The following chapter moves to discuss the ways in which popular medical culture and the new print culture of the 18th and 19th centuries allowed, encouraged even, the notion of patients as “consumers” who might search out remedies and wonder drugs for their eye conditions. Where once this information had been the preserve of those medical lineages, the vernacularisation of medical knowledge through self-help manuals, travel literature and commercial entrepreneurship, Tan argues, could “save ailing family members from becoming physically impaired – or, literally, from becoming ‘handicapped’ and ‘useless’” (57).
The Tokugawa shogunate created a unique […] category for blind people overseen through its own ‘guild’
The main thrust of Tan’s argument in the remaining chapters elucidates how the Tokugawa shogunate created a unique (in the fact that no other impairment group was represented in such a way) category for blind people overseen through its own “guild” (tōdō/tōdōza). Both directly and indirectly, this guild, which was founded in Kyoto and formed part of the more general status-based rule system, “had power over anyone who claimed to be blind” (9). While knowledge of the ways in which the Kyoto guild defined status and occupations (primarily music and the Heike genre in particular) for men with visual impairments through its strict, expensive and hierarchical membership system is not new – earlier works by Katō Yasuaki and Gerald Groemer, for example, lay strong foundations for this particular exploration – Tan focuses more on the socio-political meaning of blindness in order to draw comparison between those living, and often benefiting from, prestigious membership, with those living beyond its direct influence.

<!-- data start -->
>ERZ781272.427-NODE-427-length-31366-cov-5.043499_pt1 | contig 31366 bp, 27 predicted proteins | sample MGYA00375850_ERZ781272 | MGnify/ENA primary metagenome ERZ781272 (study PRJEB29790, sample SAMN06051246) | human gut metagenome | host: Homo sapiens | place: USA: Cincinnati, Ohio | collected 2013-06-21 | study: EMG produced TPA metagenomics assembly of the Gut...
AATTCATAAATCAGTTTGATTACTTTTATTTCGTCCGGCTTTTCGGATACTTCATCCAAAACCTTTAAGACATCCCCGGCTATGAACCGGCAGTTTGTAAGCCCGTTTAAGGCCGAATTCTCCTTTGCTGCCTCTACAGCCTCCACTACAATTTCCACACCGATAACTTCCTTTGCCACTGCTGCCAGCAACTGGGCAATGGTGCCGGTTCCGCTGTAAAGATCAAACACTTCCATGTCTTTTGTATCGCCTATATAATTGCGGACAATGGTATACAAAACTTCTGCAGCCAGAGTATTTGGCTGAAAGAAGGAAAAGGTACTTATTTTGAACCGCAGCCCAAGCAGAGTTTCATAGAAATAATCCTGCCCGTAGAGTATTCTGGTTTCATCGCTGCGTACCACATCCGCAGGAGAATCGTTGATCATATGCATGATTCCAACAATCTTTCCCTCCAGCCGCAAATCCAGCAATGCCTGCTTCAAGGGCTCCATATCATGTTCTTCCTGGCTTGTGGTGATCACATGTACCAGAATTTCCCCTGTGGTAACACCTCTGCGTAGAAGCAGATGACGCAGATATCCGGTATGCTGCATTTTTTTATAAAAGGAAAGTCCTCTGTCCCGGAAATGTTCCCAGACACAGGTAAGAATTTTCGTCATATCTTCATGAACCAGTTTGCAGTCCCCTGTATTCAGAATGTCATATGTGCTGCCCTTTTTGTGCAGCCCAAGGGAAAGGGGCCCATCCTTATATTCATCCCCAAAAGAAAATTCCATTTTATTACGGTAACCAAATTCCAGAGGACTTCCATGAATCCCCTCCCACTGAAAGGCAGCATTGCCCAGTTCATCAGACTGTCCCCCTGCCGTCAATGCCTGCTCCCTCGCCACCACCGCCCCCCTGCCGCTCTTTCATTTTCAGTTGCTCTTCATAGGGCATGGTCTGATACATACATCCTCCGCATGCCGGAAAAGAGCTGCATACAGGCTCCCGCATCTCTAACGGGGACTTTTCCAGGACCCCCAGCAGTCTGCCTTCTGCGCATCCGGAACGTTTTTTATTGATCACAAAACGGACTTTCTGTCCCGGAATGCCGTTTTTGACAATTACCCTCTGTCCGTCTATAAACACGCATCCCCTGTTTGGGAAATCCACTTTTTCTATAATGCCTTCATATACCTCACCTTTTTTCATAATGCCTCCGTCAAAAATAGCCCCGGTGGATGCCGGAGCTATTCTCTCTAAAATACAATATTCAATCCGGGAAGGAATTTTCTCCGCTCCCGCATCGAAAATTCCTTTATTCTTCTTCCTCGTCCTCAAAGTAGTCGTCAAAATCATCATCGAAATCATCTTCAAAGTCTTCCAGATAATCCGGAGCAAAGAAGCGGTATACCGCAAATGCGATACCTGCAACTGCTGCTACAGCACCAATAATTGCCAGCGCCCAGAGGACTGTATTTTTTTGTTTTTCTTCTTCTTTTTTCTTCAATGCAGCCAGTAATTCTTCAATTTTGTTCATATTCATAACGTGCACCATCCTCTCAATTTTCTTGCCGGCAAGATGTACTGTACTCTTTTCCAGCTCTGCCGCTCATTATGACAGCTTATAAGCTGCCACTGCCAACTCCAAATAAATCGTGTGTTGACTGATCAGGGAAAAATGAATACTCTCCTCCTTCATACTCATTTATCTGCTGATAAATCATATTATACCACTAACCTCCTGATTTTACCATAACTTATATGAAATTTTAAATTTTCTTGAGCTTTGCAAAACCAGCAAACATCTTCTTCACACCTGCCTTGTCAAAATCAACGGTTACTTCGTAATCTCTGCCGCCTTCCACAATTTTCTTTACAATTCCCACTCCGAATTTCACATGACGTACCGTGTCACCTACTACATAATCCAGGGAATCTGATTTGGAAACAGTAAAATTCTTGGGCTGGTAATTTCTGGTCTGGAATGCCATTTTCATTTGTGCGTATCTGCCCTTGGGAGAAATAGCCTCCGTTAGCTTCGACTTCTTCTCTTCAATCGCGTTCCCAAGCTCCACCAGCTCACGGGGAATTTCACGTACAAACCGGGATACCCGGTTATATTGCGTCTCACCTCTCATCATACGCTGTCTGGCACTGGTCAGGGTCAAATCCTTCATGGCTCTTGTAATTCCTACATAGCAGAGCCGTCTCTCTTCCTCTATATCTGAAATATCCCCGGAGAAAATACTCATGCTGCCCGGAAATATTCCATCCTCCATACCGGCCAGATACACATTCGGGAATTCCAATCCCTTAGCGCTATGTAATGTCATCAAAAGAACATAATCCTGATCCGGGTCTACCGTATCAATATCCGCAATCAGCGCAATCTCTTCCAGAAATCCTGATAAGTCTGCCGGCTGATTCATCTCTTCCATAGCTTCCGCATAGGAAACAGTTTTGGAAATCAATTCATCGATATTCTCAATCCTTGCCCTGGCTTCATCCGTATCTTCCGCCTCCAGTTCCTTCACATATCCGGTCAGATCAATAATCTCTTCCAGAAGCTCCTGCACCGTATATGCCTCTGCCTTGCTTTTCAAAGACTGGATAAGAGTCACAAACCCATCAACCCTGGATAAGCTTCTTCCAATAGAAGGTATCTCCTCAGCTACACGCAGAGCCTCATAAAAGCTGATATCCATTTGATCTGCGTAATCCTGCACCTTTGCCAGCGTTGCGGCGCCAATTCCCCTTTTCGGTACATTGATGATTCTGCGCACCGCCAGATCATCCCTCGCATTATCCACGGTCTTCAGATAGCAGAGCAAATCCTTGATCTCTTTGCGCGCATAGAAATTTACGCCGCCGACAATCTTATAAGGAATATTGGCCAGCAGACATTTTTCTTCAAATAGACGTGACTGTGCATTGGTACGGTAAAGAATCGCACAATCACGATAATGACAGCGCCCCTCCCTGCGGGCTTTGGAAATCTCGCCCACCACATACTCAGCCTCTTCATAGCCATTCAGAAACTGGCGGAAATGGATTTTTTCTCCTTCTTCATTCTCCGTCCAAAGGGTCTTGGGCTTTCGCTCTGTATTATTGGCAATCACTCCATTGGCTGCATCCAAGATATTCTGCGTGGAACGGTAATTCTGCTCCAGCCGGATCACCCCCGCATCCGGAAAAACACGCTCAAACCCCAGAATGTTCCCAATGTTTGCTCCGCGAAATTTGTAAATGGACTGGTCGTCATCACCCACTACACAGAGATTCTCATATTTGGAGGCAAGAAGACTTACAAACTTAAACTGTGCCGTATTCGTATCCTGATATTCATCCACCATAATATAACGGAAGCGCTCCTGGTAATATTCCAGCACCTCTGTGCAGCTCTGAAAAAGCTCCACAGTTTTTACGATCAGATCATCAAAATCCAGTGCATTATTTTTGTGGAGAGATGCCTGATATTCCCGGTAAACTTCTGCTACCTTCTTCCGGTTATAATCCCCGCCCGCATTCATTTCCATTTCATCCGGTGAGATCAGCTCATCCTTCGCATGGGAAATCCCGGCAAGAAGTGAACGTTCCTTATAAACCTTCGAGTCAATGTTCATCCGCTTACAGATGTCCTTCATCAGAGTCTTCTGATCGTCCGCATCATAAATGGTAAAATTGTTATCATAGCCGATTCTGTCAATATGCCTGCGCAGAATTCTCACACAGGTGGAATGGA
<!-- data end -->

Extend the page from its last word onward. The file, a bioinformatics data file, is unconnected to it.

Tan reveals a dynamic environment in which some men were drawn in to the activities and influence of the guild (which continually attempted to assert its authority through innovative means, such as the making of “model” blind people and “ideal” behaviours, when membership numbers began to decline and new professions, such as acupuncture and massage, began to overtake Heike music as the dominant vocation), and the ways in which other men, and in many instances women who were excluded from the guild on account of their gender, developed their own groups that provided much-needed kinship-style support.
Tan draws attention to the ways in which society and its institutions empowered some people and offered them the opportunities and tools to excel and thrive, yet also significantly disempowered others without finance or connections. He concludes that, “In Tokugawa society, the lives of blind people – how they were supported, how they chose to live, and how their lives were disabled and enabled – were torn by tensions between enablement and exploitation in a social and political system unlike any seen in other societies” (186-7).
Tan draws attention to the ways in which society and its institutions empowered some people and offered them the opportunities and tools to excel and thrive, yet also significantly disempowered others without finance or connections.